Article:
An exclusive restaurant's latest seating takes a dark turn.
Directed by Mark Mylod
Starring Anya Taylor-Joy, Ralph Fiennes, and Nicholas Hoult
Review by Jon Kissel
Director Mark Mylod, writers Seth Reiss and Will Tracy, and producer Adam McKay all share in common their work on the show Succession, a series that I find exciting not for how much I want to watch the characters succeed, but in how I anxiously await their colossal failures and embarrassments. Set in the world of billionaire media moguls, the central family in the show take no pleasure or joy from their money, but instead are cursed by it. Their wealth protects them from anyone acknowledging how deeply mediocre they are, even as they’re destroyed by the insecurity of knowing the truth, and all their energy is spent seeking for the approval of their patriarch, whose inability to feel much of anything is probably why he was able to become so monstrously successful. As long as the characters stay close to their wealth, they’ll be miserable.
This exact same ethos is brought to theaters in The Menu. As the film goes on and Slowik’s grand suicide mission is revealed, all the patrons but Margot grow to accept their fate. The finance bros are vultures and thieves. The wealthy man and his wife are joyless and miserable. The critic struggles to find the tiniest of imperfections so she can have something to write about and thus stay in a world of exclusivity and self-importance. The actor knows he makes bad movies, and his assistant knows she leeches off him. The film gives the impression that the patrons are all confused why they keep being rewarded for their behavior, and after token resistance, become resigned to the justice of someone finally punishing them.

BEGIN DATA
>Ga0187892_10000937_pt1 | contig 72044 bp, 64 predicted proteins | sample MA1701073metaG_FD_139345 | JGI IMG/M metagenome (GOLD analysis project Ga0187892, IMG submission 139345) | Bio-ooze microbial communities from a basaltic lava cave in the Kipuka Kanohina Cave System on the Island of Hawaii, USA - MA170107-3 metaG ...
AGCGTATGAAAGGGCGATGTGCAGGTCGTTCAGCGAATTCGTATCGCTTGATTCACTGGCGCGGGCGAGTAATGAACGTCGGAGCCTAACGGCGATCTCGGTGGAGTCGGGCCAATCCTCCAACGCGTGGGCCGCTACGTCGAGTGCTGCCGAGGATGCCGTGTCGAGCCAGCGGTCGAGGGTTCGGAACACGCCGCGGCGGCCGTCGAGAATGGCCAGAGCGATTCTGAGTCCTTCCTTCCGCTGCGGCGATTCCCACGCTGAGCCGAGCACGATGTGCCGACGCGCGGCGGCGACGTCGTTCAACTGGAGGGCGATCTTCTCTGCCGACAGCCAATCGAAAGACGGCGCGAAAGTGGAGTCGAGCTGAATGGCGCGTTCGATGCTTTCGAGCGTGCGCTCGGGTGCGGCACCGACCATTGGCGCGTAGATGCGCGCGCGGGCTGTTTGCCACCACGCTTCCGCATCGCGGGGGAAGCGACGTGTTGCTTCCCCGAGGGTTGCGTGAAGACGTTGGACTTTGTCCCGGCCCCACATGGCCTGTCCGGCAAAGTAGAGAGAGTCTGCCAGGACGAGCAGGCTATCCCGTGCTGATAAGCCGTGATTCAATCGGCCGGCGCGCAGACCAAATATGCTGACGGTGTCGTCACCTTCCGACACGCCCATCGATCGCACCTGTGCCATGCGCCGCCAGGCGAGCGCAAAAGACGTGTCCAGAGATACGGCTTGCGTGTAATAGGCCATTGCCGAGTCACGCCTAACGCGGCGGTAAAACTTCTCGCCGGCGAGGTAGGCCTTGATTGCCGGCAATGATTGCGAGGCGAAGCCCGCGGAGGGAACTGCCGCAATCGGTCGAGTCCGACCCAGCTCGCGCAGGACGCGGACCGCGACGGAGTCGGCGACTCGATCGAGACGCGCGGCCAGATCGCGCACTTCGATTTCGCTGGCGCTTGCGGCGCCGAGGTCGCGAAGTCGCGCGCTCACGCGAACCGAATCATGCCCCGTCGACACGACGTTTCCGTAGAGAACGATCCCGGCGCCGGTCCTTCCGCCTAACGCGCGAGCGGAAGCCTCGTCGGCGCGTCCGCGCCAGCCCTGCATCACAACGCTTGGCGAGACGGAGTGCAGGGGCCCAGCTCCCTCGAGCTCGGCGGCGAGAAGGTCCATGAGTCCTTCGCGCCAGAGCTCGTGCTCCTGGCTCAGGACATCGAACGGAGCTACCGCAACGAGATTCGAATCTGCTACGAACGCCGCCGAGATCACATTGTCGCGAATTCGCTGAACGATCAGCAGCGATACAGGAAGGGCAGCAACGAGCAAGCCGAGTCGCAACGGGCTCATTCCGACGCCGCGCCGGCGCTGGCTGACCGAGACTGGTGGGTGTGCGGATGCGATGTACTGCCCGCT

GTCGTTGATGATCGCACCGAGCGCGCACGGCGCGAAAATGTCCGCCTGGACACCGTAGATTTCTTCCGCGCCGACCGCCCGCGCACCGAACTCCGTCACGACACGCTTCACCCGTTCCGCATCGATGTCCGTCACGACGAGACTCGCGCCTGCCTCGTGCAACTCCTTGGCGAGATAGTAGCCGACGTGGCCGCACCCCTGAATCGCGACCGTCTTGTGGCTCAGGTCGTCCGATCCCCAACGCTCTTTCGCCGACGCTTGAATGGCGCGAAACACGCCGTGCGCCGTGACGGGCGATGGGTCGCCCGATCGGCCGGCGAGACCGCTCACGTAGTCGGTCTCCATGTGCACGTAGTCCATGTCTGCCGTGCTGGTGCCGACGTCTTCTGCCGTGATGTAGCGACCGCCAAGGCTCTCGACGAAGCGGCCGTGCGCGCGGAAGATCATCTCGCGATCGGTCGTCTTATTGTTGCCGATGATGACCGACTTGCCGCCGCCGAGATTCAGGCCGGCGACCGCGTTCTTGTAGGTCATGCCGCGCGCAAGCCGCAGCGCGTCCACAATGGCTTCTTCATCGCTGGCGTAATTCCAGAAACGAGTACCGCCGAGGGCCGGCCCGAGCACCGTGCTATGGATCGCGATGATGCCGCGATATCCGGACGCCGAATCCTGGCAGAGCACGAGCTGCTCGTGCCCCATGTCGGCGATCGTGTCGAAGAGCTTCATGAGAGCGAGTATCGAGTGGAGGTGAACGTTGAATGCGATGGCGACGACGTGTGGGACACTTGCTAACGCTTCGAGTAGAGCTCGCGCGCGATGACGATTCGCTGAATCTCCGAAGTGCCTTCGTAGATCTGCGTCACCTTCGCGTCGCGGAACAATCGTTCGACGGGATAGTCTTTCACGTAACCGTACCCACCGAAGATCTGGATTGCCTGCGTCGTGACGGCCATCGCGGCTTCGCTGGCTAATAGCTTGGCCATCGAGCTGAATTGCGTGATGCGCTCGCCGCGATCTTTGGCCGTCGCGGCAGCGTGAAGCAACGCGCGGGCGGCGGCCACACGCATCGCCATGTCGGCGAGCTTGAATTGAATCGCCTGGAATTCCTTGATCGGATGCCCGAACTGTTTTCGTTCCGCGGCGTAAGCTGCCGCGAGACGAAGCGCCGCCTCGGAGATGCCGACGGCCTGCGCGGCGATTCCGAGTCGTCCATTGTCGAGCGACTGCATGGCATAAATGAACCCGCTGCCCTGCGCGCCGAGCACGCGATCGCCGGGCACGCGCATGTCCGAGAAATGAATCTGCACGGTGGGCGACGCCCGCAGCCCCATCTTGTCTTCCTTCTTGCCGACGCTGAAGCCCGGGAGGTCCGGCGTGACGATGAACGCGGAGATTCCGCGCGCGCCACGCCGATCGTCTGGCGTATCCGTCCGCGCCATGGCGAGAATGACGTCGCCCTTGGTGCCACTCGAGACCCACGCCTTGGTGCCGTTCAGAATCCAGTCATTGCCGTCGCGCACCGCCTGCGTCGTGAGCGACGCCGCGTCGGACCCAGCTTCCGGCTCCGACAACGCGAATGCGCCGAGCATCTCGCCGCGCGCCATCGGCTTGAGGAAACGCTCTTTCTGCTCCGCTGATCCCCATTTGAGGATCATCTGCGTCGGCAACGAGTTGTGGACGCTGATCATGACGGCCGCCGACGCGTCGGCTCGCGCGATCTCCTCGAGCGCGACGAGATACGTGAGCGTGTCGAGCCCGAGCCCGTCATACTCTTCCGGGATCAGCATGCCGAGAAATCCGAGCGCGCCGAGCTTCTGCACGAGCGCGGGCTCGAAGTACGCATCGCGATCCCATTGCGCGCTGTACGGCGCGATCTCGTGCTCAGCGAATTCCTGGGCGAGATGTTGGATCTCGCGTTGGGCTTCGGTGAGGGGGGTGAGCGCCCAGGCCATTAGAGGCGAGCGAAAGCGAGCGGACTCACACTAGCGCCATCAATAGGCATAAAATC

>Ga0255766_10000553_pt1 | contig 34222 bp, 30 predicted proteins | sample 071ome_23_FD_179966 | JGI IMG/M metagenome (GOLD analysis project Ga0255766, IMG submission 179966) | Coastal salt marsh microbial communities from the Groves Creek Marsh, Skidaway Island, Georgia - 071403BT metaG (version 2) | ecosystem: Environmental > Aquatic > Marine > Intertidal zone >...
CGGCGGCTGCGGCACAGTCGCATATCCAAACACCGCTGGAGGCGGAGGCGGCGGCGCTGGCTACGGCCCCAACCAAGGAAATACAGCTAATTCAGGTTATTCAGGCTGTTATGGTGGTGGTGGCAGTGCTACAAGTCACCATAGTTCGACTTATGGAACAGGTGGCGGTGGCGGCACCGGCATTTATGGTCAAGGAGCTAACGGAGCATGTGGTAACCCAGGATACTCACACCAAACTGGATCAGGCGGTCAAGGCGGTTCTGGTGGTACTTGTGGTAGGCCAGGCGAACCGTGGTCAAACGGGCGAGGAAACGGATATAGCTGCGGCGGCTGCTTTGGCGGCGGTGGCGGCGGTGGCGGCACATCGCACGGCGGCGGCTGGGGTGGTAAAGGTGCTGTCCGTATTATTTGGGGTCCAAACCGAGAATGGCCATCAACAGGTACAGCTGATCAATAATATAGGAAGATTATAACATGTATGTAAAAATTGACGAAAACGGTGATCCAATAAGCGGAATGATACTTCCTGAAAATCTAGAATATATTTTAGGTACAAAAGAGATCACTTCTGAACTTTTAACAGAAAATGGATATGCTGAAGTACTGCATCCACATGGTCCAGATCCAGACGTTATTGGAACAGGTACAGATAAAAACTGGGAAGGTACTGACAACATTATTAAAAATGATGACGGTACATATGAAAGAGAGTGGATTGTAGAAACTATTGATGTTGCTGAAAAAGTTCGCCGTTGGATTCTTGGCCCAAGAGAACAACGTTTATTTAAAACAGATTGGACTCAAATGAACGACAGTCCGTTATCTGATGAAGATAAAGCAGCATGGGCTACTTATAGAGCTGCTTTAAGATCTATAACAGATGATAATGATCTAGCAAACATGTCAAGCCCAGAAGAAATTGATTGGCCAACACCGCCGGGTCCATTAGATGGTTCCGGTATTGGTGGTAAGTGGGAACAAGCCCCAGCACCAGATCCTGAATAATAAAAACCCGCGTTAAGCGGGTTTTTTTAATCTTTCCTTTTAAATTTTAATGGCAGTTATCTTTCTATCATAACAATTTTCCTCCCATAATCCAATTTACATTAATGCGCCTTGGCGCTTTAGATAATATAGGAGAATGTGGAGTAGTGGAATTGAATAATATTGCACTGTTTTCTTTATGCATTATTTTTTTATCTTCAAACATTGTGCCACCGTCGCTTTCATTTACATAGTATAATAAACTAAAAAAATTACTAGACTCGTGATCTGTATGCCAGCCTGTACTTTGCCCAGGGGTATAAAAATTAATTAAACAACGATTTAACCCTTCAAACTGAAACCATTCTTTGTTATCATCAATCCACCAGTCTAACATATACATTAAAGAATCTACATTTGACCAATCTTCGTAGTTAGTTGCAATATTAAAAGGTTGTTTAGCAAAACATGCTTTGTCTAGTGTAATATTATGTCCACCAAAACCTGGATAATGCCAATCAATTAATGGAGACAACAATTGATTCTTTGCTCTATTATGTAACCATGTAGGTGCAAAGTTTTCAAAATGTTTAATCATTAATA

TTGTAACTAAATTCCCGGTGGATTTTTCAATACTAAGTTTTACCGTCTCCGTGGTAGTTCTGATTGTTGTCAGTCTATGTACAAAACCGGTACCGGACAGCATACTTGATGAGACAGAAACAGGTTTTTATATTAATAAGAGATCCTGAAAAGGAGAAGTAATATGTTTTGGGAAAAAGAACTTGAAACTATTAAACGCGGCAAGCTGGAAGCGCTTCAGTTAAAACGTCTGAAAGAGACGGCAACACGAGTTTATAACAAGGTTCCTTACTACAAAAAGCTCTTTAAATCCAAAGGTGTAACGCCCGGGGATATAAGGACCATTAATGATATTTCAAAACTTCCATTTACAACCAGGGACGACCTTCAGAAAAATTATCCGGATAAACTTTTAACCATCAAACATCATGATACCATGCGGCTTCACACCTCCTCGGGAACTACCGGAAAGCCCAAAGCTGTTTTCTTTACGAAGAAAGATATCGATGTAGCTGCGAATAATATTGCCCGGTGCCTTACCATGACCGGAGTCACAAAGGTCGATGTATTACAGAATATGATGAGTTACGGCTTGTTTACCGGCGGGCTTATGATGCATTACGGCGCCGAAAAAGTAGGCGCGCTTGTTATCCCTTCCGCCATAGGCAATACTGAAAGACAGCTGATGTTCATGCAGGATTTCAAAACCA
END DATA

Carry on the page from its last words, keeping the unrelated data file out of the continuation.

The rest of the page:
At least they wouldn’t have come willingly, unlike Hoult’s Tyler. Nicholas Hoult is a beautiful man who has been repeatedly cast specifically for his beauty. Knowing this, he’s repeatedly taken roles that mask his looks (Mad Max: Fury Road, X-Men) or exaggerate them as ridiculous (The Favourite). Hoult looks like himself in The Menu, but there has rarely been as pathetic a figure as Tyler. He knows what’s going to happen as he sails to the island, he cannot stop himself from taking pictures despite being hours from death, and he hires Margot as an escort because Hawthorne doesn’t seat solo parties, thus dooming her with him. Someone this loathsome gets an equally grand comeuppance, humiliated by his idol and sent off to hang himself in an anti-Lost in Translation moment brought to quivering life by Hoult’s crumbling face. There is something so evocative about a man who’s bought a piece of professional kitchen equipment but can’t cook.